Understanding how malaria parasites increase the resistance to medicines

Understanding how malaria parasites increase the resistance to medicines ...

Malaria parasites are vulnerable to certain medication therapies, but resistant to others, putting scientists at the forefront in theglobal fight against malaria.

The ANU team has characterisedtwomalariaproteins, known asPfMDR1 andPfCRT, who collaborate to transportdrugsaway fromareas where they exert their killingeffectandconcentratethem in "safe zones" that unfortunately rendered the treatmentsineffective.

Thefindingscould has led to further and longer-lasting treatment for malaria, a condition that claimed the lives of around 627 million people worldwide in 2020.

Anti-malarialtreatments are only effective at eradicating the disease, according to Dr Sarah Shafik of the ANU Research School of Biology. Alternative therapies are typically found outside of the stomach.

"We knew that parasitescan beresistanttosome medications are capable of treating toothers, but we didn''t know how it happened," said Dr Shafik, a co-author of the study.

"Our research shows thatPfMDR1 andPfCRT collaborate to alter the distribution of the drugswithin the parasite, allowing itto to escape the killing effects of one drug. In turn,thismeans that the parasite become more susceptible to another drug."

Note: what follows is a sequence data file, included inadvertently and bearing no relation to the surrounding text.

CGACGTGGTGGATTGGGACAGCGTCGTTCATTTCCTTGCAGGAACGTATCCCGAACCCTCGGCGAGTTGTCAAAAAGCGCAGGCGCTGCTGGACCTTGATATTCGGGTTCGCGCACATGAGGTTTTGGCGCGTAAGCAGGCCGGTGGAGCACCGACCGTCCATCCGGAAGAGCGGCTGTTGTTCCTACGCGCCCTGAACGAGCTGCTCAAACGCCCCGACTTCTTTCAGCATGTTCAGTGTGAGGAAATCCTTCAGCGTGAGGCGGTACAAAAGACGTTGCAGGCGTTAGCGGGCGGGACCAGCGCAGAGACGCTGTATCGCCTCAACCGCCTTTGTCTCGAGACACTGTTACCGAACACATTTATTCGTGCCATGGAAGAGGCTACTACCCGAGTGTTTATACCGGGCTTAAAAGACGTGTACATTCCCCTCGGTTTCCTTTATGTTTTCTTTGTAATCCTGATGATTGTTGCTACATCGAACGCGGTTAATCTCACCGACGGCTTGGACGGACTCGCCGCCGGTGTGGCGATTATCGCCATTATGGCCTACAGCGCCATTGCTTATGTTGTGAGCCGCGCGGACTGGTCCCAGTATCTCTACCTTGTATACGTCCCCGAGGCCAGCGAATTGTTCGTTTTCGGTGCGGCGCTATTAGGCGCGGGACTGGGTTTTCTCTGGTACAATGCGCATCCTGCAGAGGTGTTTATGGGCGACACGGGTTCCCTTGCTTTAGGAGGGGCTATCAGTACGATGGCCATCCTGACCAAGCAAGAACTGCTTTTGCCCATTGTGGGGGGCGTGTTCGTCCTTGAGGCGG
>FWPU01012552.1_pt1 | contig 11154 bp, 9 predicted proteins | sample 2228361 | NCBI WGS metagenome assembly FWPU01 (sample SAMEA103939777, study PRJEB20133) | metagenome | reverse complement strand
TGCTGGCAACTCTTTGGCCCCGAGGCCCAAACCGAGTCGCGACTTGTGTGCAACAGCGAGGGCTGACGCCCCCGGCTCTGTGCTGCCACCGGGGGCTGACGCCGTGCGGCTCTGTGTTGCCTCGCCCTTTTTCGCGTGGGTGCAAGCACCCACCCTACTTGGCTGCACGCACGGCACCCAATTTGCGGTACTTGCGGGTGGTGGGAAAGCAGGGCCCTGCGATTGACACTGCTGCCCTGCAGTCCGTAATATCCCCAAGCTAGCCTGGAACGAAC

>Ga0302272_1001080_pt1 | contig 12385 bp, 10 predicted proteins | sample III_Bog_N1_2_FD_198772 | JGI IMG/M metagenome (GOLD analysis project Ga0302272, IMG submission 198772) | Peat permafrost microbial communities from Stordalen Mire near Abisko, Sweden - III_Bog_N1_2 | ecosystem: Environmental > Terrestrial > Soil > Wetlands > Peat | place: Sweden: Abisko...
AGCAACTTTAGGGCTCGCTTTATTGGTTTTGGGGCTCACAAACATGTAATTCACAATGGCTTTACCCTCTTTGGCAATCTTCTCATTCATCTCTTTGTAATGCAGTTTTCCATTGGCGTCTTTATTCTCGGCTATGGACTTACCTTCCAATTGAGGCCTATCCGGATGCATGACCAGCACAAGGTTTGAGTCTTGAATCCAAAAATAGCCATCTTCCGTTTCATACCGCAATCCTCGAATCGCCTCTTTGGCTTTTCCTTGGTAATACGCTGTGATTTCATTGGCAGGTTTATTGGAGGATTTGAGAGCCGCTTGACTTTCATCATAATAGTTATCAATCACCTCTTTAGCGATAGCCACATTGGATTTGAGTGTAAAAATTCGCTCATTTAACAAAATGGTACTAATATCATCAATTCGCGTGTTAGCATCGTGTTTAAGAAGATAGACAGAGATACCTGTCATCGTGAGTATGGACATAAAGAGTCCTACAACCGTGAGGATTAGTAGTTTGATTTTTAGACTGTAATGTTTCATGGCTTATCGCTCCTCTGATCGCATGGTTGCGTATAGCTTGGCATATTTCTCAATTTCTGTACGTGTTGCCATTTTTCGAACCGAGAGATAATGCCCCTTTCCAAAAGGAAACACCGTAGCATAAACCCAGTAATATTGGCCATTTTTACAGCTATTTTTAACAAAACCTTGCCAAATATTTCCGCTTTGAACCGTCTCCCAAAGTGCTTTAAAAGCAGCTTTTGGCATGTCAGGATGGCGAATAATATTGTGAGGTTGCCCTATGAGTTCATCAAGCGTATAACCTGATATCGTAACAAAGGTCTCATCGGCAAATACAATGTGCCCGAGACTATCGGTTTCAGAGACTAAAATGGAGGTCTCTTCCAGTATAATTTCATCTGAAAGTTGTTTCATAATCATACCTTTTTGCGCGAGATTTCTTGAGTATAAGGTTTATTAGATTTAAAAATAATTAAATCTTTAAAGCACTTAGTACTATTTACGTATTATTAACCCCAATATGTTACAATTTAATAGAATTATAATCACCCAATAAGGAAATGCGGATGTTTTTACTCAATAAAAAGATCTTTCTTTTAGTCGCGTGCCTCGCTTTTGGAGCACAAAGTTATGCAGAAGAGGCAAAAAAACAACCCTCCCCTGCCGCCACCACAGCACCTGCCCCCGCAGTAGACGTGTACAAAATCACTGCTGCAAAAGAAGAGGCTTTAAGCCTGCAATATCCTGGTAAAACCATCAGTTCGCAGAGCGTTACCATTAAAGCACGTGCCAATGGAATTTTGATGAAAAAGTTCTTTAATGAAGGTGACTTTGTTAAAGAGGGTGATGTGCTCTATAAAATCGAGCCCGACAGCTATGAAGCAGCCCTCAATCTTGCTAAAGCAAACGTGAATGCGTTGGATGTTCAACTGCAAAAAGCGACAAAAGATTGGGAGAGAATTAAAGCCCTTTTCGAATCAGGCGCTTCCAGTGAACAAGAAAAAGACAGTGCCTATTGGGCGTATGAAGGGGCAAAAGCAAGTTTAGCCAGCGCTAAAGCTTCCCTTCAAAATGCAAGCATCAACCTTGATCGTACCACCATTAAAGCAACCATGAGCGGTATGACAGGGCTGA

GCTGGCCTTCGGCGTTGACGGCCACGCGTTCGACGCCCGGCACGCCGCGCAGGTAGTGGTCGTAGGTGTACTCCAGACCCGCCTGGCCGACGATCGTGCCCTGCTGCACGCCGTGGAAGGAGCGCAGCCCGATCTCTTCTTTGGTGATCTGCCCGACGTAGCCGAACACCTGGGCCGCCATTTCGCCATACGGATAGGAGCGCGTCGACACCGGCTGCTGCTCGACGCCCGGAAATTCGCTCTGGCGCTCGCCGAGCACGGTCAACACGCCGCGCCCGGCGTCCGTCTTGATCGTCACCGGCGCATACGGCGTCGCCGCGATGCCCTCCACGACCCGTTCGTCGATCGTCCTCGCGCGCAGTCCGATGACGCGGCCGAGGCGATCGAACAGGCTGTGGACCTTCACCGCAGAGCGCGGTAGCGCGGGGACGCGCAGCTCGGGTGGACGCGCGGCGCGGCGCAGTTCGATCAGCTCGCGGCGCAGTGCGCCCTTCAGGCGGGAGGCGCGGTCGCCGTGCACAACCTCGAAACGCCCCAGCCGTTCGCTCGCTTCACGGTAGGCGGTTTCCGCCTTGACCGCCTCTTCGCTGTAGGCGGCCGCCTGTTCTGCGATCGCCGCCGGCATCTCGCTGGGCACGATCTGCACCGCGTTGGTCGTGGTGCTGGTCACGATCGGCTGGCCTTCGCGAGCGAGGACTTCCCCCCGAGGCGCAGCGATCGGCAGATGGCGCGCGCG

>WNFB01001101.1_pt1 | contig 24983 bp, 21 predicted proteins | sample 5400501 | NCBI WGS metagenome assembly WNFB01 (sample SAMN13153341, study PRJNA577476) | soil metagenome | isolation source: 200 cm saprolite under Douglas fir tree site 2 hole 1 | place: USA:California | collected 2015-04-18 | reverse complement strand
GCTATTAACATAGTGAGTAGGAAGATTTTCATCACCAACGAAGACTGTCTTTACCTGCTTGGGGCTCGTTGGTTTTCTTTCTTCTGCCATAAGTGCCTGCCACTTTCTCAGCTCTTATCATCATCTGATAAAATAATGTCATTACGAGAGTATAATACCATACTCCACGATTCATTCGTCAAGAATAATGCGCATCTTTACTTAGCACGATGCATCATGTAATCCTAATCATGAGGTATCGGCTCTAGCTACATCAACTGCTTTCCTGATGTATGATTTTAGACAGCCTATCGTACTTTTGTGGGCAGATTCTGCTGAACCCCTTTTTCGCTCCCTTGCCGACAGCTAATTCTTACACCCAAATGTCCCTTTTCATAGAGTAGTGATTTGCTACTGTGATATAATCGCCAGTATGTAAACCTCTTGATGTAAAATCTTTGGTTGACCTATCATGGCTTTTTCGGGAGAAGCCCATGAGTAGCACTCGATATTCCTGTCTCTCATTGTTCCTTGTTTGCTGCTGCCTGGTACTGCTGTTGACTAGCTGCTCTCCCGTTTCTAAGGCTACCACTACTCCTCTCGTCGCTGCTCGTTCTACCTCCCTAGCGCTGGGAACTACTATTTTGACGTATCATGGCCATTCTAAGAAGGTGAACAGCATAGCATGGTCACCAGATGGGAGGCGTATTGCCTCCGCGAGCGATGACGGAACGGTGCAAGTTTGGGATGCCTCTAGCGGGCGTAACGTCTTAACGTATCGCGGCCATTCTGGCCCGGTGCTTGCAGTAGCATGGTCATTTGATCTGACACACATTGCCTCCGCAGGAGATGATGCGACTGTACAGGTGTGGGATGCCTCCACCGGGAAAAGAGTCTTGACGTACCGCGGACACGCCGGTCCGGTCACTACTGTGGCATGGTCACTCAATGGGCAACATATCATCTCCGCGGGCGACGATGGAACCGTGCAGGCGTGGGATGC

The discovery might leadscientiststodevelopnewtreatments orrepurpose existingdrugs to create new combinationtherapies that directly target thePfMDR1 andPfCRTproteinsandprevent the parasites from outsmarting the drugs.

Malaria parasites are constantly expandingand building resistance to currenttreatments, allowing them to escape death and stay one step ahead of scientists.

"This means thatmalaria therapy capable of treating patients today will not necessarily be effective in several years," Dr Shafik said.

"Theformergold standarddrug, chloroquine, which was used to treat malaria for 20 years has failed.Newtreatmentsthat are emerging only lasta fewyears before the parasitesstart to develop resistance to thesedrugs.

"This is because the parasite is really capable of muting certain proteins to avoid the harmful effects of the drugs."

The two proteins, according to scientists, are essential to the growth of parasites byrendering them intoactive using new and repurposed therapeutic therapies. They have a good chance ateradicatingmalaria.

"We are starting to gain a grasp of how to develop an effective treatment that doesn''t become obsolete over time by using a combination of anti-malarialdrugs that we already have in our repertoire, combined with other therapies that are used to treat HIV, for example." Dr Shafik said.

"Our intention is to sabotage PfMDR1 andPfCRT''s ability to control the movement ofdrugsinside the parasite, but also to inhibitthe essential natural function ofproteins, which helps the parasite grow."

According to Dr Shafik, the researchers''''discovery might help in the development of new types of cancer therapies.

"There is a protein fromhumancancer cells that is similar toPfMDR1.We have developed a method to evaluate these types of proteins," DrShafiksaid.

"We might be on the verge of developing more successfulcancertreatments by characterizingthe human version ofPfMDR1 and figuring outwhich chemotherapy drugsitcanpump out of cancer cells."

The research is publishedinPLOS Biology.

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